One of Google’s Project Loon 4G balloons has crashed in a field in Chile.

Here’s an interesting paper on proactive caching and mobile edge computing.

Zayo’s coverage with fibre-to-the-tower is now up to 8,000 cell sites in the US, and an analyst reckons they are a strong buy due to the backhaul demands of 5G.

It’s a good job we’ve got this stuff. Websites are progressively getting heavier - from 1.95MB a year ago, the average HTTP request has now reached 2.3MB, of which 1.46MB is images and only 66 kB is HTML.

3UK/O2 looks doomed; Euregulators say Android is anti-competitive; US cable STB unbundling

The European Commission is going to block 3UK/O2 “within weeks”. Hutchison has already said that it’s not willing to make any more concessions. The regulators have apparently said the only acceptable concession would be to immediately sell one of 3UK or O2, which makes the whole exercise pretty pointless. So that’s no deal, then, and you wouldn’t bet on getting the parallel 3 Italia/Wind merger away either.

Telefonica is therefore looking for an alternative. It would dearly love to get rid of some of its $56.7bn debt, and the $14.5bn sale of O2 UK would have taken 26% off that in one blow. Potential options include perennial rumour staple Liberty Global, leverage-loving French cableco Altice (which promised it wouldn’t do another deal, but hey), Vivendi (which is mostly getting out of telecoms) and even Orange and/or DTAG if they for some reason wanted to re-create EE.

The Euregulators, meanwhile, have concluded that Google’s agreements with OEMs are indeed anti-competitive. They’re specifically concerned about the Google Apps package, and its related requirement to install Chrome and set Google as the default search engine, as well as discouraging forkdroid vendors (presumably by refusing them Google Apps), and offering financial incentives to ship with Google as default search.

Reaction is here - will Google shift emphasis to Chrome? - and here from Benoit Felten.

In the US, the FCC is moving towards a rulemaking that would force cablecos to un-bundle their set-top boxes. Harold Feld’s invaluable blog discusses their response, Comcast’s concession of letting Roku stream their stuff, and the legalities. The case, as they say, continues.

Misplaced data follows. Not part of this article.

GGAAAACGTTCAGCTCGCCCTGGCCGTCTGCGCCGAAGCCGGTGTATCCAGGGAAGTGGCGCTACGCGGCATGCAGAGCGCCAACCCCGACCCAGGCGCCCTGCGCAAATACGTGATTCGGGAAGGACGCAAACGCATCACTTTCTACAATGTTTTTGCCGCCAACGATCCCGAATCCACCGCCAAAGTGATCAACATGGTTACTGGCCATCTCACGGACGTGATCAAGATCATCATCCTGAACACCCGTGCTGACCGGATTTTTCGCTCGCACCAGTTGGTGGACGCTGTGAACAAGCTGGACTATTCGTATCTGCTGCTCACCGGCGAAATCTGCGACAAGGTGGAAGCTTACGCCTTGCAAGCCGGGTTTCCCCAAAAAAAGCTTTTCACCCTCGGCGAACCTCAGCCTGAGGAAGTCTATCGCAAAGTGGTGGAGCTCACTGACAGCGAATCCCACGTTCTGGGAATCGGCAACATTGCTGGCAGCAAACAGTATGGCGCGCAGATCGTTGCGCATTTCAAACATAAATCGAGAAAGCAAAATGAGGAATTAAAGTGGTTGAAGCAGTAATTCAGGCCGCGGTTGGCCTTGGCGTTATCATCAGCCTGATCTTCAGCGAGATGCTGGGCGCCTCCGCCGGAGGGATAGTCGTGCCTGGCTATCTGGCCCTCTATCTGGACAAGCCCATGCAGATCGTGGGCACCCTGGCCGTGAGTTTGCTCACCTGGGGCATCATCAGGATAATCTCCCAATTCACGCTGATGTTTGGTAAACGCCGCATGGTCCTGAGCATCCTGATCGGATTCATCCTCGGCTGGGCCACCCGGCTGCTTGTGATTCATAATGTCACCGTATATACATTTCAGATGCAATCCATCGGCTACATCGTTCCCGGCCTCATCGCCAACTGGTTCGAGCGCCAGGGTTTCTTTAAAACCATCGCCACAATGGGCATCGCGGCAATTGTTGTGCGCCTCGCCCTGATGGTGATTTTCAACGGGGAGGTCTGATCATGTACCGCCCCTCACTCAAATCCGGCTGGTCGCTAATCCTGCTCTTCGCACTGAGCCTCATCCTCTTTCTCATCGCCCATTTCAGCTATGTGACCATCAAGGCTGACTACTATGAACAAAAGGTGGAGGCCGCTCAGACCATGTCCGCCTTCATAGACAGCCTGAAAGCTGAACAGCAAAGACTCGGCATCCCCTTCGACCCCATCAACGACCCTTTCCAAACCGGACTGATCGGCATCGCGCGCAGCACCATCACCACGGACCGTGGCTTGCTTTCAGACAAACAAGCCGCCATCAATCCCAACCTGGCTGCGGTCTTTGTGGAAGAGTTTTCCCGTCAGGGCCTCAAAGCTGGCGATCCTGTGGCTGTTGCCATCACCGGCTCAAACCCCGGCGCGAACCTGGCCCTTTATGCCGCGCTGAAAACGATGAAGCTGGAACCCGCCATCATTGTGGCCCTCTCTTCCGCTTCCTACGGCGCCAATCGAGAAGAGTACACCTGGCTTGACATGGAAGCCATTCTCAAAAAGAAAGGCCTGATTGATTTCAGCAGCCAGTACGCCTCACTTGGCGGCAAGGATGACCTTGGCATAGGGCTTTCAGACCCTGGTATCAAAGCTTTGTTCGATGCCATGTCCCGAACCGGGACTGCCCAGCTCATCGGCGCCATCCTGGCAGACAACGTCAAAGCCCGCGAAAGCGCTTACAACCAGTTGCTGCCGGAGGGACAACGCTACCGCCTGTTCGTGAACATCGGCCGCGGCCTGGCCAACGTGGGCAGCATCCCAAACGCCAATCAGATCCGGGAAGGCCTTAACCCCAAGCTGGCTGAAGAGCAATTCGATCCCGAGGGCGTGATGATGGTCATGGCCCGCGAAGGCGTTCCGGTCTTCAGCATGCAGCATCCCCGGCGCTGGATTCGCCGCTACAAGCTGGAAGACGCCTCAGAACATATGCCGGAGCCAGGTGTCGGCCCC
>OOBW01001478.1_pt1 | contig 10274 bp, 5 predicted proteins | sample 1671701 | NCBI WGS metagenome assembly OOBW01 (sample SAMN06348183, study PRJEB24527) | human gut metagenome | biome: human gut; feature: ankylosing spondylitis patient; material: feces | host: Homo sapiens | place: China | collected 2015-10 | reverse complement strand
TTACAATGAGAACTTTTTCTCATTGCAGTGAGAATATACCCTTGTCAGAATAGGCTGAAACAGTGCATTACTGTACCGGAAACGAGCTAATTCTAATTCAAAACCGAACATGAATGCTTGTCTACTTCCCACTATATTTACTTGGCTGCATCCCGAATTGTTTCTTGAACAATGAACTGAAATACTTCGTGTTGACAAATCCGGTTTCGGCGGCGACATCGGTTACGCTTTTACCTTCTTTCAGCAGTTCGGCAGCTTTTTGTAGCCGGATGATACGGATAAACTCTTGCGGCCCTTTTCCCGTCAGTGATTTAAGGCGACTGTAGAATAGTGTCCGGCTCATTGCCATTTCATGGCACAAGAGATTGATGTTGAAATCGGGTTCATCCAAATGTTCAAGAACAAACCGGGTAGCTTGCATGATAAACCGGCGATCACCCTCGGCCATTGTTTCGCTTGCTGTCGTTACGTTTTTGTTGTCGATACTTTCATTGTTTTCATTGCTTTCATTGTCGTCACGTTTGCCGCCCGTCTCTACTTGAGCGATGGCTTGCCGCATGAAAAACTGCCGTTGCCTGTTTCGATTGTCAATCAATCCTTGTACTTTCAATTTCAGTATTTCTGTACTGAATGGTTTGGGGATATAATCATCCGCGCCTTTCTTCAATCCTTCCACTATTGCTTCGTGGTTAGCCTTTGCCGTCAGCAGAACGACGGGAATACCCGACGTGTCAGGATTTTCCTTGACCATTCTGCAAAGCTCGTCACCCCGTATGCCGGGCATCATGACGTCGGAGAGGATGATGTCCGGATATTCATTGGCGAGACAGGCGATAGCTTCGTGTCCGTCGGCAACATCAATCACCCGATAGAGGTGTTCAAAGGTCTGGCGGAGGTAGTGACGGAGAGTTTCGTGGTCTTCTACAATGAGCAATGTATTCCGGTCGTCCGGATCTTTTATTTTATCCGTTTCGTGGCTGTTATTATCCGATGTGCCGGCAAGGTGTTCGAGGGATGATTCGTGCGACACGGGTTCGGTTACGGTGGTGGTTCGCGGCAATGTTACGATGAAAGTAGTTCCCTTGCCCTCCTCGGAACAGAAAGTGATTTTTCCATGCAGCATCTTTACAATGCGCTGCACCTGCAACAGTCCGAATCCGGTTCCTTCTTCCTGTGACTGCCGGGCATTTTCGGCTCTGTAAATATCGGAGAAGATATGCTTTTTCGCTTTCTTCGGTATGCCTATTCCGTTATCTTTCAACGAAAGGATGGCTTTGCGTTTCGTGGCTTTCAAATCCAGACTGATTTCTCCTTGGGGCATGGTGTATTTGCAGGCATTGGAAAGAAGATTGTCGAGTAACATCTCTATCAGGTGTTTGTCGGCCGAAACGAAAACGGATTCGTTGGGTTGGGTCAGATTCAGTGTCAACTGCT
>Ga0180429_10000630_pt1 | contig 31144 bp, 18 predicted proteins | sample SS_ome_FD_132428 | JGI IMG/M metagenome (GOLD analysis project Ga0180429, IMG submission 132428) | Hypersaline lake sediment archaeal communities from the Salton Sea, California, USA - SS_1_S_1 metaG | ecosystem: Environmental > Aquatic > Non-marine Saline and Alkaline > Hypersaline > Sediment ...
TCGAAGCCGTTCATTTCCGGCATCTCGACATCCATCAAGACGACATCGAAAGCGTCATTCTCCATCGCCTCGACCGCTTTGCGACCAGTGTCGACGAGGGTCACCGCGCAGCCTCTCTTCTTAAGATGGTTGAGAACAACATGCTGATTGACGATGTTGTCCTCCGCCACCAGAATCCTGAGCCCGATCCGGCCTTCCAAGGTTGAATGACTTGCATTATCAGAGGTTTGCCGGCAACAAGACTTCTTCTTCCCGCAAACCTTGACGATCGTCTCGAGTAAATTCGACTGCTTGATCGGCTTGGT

T-Mobile, Sprint, and US Cellular have supported the Verizon-Incompas deal over special access in a filing to the FCC, on the grounds it will help get more dark fibre out to cell sites.

Ericsson is hoping that the 600MHz auction will kick off a wave of similar low-band spectrum releaes around the world.

And Vodafone UK may get fined by OFCOM over inaccurate bills.

Typical Brits experience 53% 4G coverage; EE rolls out more (with help); a check-in with Sky/TalkTalk FTTH

A study by OpenSignal for Which? says that the UK has what you might call effective 4G coverage of 53%, that is to say, a typical user gets 4G 53% of the time. This compares with 39 countries that achieve 60% plus.

EE says it’s going to deploy more 4G, targeting 95% geographical coverage and 99.8% population coverage, compared with about 60% at the moment. Partly, this is about their new role replacing the Airwave emergency services network, and indeed the Home Office is going to pay for quite a bit of it. EE reckons this will require 750 more eNode-Bs. Not surprisingly, they want something in return, probably that the government hurries up with changing the Electronic Communications Code to make it easier to get planning permission.